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Showing most liked content since 09/20/2017 in Posts

  1. 1 point
    Inspired by the mystery of what to do and not do that is involved in wet riding, I thought I'd start a collaborative list of differences and limitations in riding in the two environments. To start what we know: You cannot Quick Turn the same You cannot brake as hard You cannot accelerate as hard mid-corner Anything else?
  2. 1 point
    A couple of other things to be cautious about. 1. Puddles. Not only because of the hydroplaning potential. Hit one at speed and all the water in the puddle nearly instantaneously will soak you and add lots of weight to you. 2. Tar snakes and patches. Not all traction is created equal. Tar snakes will cause a lot more traction issues when they are wet. Some patched areas have more or less traction than the main part of the track. 3. Visibility. Visor fogging (easily fixed), Mist from other bikes, fog and rain on your visor can reduce visibility. Use a clear shield at all times to avoid this and preferably a clear windshield on your bike to maximize visibility. The straights are a gigantic wind powered windshield wiper for your helmet if you stick your head up in the air stream and move it from side to side. 4. Slippery when wet. Controls, pegs, tanks and other parts of the bike are not as easy to hold onto when your bike is wet. Be aware.
  3. 1 point
    Personally I love riding in the rain. Less traffic and at the end of the day it's like having your own private track when everyone packs up and leaves early. When other riders are angry and horrified about the R word I'm thinking "heck yea"! Some of the things that change in my riding in the rain. 1. Braking. Earlier, lighter, longer. Stretch out the braking zone and leave yourself a buffer just in case. 2. Lean angle. Less is more. You stay on the fatter part of the tire and maintain more traction. Hang WAY off the bike to reduce lean angle. The more you hang off even at slower speeds keeps you on the more stable part of the tire. 3. Line. It's critical to use ALL of the track available to flatten out the corners as much as possible. 4. Less aggressive quick steer. I have found that you absolutely still can quick steer in the rain if you stay reasonable with it. I worried the heck out of a CSS coach when he assigned me the quick steer drill in the rain. I performed the drill too. I even got a hug when I came back in one piece. 5. Throttle. You have to be a lot easier on the throttle especially when the bike is leaned over. On "analog" bikes once the bike is straight up and down you can use the throttle to "sample" traction. Give it gas and you can feel where the tire wants to spin just a bit. That is the fine line of where the traction ends. Don't cross the line especially when leaned over. (I would approach this with caution!). On bikes like the S1000RR in the right mode the bike will protect you for the most part on the gas. I find that I prefer sport mode or higher in the rain but rain mode is more protective and best to start out with. 6. Smooth counts. Abrupt and sloppy inputs that are ignored because of mega grippy tires are not tolerated at all by the bike in the wet. Stuff to watch out for! 1. Curbing. It's fine to run over curbing in the dry but in the wet that stuff becomes really slick. You have WAY less traction than you do in the dry on painted parts. 2. Panic. If you end up overdoing it don't panic!!!! With less traction the bike is much less willing to be forgiving for sloppy and abrupt inputs. If you enter a corner too fast just extend your braking past the optimal turn point and use the track you have available. Bring the bike down to a manageable speed and turn where you can. Yes you essentially "blow" the corner but by using the track you have you keep it on the pavement. 3. Tires. It's COMPLETELY true what was said about tire temps earlier. Your tires won't maintain temp. Not only are you dealing with the slick surface created by a wet track you are doing it essentially on cold tires. I set a cold pressure and leave it there. You can even experiment a bit with dropping the pressure but I'm not really sure it helps much and can potentially make the bike feel a bit mushy and imprecise if you overdo it. You still won't get a lot of heat in the tires. 4. Your physical condition. Riding in the rain seems easier but you do still get tired. Since you aren't sweating like crazy the fatigue sneaks up on you. I rode every single session of a wet track day only to figure out during the last session that I was a lot more fatigued than I realized. This fatigue can be both mental and physical. Stay sharp!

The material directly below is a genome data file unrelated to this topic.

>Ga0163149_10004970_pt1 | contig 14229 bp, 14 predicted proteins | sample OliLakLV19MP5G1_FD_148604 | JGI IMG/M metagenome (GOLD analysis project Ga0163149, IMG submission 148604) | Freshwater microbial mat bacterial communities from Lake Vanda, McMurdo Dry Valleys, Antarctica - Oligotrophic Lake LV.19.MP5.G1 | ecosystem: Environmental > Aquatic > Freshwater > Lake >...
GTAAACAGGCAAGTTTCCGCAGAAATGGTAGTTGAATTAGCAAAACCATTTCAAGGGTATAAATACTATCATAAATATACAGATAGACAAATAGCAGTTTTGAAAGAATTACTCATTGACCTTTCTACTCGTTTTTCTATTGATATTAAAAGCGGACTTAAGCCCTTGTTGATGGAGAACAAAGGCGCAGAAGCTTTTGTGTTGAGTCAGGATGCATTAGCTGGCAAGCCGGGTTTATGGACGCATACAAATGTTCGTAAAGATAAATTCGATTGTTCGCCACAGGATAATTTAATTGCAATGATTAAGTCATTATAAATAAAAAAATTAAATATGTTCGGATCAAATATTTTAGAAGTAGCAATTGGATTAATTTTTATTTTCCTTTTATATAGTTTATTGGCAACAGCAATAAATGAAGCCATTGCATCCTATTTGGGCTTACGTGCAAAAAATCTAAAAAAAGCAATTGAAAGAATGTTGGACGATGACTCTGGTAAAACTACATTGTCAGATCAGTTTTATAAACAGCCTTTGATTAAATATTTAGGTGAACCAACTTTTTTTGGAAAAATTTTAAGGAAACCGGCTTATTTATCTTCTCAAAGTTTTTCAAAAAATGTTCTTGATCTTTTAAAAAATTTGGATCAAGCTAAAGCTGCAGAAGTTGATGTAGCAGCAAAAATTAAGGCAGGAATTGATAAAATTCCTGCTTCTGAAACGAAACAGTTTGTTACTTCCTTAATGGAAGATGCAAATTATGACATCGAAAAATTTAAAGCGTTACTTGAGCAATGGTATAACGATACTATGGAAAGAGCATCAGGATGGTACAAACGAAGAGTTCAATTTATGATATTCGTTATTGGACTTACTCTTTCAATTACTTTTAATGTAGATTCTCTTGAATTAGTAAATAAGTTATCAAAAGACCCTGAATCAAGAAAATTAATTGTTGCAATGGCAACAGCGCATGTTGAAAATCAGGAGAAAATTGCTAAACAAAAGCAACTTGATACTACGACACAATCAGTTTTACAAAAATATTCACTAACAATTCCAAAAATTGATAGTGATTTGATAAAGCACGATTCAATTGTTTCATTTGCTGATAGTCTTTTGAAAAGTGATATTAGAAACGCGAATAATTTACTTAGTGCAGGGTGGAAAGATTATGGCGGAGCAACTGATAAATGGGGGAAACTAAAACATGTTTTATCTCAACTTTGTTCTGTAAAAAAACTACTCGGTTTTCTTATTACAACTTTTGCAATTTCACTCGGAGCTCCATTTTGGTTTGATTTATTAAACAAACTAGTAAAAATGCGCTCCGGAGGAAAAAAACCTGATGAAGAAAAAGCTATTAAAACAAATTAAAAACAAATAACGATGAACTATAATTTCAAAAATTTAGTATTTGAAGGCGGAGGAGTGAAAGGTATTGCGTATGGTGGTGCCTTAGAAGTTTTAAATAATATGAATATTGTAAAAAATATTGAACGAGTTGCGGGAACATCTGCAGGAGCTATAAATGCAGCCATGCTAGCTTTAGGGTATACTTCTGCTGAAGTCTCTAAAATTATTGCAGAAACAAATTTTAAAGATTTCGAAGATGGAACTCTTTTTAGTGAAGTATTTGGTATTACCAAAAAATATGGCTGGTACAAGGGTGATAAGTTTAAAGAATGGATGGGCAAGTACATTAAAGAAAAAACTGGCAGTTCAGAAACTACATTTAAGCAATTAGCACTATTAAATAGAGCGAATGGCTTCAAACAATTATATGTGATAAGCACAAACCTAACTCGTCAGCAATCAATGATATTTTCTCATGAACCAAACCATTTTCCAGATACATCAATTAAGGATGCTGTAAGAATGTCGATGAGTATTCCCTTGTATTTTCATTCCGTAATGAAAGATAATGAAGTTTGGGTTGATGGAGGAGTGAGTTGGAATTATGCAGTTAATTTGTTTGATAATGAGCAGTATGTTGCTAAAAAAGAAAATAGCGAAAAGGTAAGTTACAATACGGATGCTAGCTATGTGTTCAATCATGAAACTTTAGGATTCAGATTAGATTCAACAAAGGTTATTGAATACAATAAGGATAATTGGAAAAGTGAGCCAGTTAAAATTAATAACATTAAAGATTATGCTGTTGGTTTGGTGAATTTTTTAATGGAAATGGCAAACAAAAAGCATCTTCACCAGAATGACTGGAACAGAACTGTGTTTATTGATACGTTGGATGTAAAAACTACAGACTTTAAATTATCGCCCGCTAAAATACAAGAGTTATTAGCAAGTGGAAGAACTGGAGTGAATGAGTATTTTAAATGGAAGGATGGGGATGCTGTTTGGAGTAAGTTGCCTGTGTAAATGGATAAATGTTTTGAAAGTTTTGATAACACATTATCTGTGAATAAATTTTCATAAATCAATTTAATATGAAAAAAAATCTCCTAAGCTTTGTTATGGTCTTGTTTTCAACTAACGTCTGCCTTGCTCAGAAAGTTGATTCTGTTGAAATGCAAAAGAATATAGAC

4. 1 point
    4. Your visor doesn't let you see as well. 5. The rubber of your tires is cooled down and the internal pressure decreases. 6. The feel of your brakes may change, as the temperature of discs and pads is never as high. 7. The feel of your hands and fingers is different under wet leather.
  5. 1 point